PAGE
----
Women in Canada earn $0.87 for every dollar earned by men, Statistics Canada says. And, while the wage gap stands out between men and women in the same occupation, annual salaries reveal even greater gender inequities within and between various job sectors. Disparities are further pronounced among indigenous women and women of colour, and especially in Francophone minority communities where opportunities for French-speakers may be limited in the English-speaking majority.
It is these systemic problems that the Alliance des femmes de la francophonie canadienne(AFFC) is seeking to tackle in the second incarnation of its national movement to defend women’s rights, l’Écho des femmes: ensemble pour l’équité. This afternoon, the AFFC will be hosting the movement’s main event at Saint Paul University in Ottawa: a panel discussion on pay equity and other challenges that women face in the workplace.
To be preceded by a report from Statistics Canada, as well as a presentation from CALACS francophone d’Ottawa that will showcase a collective artwork and swag to promote a culture of consent, the discussion itself promises to be both lively and frank. The panel will feature the perspectives of five women who reflect a broad range of experiences and backgrounds, including a union leader, academic, politician, and entrepreneur.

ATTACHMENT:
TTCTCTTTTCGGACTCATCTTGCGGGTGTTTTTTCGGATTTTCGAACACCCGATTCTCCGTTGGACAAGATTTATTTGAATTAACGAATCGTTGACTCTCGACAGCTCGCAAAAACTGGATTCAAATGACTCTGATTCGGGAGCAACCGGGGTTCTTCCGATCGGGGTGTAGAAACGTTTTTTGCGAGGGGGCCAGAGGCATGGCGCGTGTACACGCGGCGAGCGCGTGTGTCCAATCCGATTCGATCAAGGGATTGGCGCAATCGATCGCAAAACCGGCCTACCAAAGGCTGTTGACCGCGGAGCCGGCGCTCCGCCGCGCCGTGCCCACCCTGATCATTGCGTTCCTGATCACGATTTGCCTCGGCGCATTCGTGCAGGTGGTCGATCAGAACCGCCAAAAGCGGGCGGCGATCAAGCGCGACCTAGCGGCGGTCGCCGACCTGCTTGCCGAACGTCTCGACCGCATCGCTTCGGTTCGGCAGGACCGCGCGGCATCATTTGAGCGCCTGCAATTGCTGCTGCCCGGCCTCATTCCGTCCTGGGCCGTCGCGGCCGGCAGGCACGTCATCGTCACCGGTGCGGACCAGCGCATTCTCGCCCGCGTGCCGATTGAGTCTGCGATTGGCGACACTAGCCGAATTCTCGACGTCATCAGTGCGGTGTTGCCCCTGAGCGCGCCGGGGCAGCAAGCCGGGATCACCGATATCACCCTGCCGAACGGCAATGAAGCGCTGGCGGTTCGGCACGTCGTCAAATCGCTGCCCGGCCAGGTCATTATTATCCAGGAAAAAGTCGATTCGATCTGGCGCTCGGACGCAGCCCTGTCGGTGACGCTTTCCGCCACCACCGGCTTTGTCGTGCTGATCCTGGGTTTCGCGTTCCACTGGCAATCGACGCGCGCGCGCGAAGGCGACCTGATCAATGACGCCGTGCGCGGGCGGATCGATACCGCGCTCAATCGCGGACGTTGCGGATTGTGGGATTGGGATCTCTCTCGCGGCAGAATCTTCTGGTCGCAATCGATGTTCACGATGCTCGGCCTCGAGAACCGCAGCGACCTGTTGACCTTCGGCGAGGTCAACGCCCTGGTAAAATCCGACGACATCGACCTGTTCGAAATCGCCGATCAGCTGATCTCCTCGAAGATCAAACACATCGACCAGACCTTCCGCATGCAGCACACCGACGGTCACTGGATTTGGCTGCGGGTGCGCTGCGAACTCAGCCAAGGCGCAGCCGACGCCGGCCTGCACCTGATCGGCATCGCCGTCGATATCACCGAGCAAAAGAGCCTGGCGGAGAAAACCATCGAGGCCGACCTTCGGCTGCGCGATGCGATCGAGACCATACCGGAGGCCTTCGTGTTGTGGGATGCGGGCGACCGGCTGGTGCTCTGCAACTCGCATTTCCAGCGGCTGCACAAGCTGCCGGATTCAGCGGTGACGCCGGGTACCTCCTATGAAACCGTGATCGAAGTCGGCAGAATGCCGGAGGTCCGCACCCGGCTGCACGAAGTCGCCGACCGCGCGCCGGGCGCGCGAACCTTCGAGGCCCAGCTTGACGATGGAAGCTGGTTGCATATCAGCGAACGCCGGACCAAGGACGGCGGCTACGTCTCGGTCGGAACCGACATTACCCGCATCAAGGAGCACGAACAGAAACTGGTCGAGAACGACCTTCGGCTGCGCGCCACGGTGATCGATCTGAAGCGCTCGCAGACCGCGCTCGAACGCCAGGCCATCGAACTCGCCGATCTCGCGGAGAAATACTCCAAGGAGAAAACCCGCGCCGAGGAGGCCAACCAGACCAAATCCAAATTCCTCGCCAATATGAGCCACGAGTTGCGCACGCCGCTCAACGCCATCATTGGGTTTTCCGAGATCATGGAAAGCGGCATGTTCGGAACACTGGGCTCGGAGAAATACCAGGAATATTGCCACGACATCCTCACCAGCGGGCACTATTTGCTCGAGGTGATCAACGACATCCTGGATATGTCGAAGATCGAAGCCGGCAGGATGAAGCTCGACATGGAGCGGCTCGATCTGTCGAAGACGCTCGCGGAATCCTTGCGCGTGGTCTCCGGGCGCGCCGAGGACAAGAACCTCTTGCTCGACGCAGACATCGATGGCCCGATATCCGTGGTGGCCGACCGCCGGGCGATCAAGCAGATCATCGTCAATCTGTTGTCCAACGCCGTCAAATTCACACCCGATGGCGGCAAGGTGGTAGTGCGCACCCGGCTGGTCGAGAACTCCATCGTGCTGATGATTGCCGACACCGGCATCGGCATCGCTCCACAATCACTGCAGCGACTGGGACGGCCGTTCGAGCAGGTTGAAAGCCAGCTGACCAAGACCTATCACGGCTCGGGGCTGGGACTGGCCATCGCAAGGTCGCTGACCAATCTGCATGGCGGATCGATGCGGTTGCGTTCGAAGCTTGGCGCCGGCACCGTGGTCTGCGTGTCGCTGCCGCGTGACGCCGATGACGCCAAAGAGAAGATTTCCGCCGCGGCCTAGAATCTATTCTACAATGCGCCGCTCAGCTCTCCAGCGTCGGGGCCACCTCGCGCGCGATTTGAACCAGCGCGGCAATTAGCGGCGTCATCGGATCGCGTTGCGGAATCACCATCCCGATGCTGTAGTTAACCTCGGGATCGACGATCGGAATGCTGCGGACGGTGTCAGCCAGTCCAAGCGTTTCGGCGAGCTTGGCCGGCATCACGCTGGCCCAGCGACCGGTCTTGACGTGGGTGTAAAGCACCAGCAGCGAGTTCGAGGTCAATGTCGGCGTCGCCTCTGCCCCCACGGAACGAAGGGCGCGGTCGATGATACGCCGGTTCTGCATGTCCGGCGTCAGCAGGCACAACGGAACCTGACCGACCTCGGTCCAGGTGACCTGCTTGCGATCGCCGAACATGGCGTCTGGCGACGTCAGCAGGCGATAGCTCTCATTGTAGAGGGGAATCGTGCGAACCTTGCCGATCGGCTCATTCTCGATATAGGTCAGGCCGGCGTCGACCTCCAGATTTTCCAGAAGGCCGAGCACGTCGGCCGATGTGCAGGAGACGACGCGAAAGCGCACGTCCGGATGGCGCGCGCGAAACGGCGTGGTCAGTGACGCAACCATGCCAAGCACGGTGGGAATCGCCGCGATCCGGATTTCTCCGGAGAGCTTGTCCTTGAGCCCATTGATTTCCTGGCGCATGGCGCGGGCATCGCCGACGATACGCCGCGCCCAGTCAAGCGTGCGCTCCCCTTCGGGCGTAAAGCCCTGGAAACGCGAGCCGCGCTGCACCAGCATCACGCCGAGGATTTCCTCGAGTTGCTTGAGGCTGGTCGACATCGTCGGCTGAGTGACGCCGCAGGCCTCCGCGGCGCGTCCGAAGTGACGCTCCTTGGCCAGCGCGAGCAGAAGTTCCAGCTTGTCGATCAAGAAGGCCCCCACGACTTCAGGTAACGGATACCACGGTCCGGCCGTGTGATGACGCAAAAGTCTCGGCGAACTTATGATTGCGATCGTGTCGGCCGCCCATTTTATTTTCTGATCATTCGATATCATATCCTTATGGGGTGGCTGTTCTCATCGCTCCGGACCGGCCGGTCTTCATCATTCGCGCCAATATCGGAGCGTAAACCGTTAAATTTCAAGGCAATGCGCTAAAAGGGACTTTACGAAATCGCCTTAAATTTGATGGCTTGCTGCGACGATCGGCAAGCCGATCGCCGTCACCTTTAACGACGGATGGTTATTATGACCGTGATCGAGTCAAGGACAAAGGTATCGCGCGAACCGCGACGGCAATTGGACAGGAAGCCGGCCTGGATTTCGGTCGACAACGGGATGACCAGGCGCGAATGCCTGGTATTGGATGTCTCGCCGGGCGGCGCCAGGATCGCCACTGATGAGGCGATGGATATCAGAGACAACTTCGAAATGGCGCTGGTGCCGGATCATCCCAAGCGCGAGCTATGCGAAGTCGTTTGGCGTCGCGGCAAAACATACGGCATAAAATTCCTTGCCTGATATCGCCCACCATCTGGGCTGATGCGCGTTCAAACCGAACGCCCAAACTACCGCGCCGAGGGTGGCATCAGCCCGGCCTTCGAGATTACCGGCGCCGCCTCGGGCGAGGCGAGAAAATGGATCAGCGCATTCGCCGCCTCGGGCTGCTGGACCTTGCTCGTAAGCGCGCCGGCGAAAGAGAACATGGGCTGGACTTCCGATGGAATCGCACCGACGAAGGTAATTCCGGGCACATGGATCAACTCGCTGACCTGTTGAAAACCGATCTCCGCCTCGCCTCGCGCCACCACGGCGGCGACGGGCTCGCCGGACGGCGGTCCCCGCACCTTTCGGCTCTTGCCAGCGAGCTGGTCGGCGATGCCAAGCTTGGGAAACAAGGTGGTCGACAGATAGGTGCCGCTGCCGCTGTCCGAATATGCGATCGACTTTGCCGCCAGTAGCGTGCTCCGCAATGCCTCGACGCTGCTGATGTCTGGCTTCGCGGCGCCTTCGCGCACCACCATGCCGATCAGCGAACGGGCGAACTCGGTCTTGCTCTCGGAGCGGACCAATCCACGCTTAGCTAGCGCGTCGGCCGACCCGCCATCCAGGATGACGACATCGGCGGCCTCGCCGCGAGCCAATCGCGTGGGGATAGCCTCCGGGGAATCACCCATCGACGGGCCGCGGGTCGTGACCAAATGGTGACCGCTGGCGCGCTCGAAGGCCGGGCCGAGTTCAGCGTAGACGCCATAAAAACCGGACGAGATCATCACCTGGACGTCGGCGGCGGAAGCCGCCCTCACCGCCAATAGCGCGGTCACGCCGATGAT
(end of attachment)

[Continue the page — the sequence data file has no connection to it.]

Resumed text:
With a community fair planned to surround the event, various other organizations will also be in attendance. These organizations, the panelists and audience members will thus join together to echo the call to end gender inequities in the workplace and to explore solutions that would make that possible.
Let us also join that echo and listen to it resound, not only to raise awareness about the issues themselves, but to reconsider how such problems uniquely affect unique populations of women, and most importantly, to propose real solutions and a plan to enact them tomorrow.
For more information, follow the hashtag #ÉCHO8MARS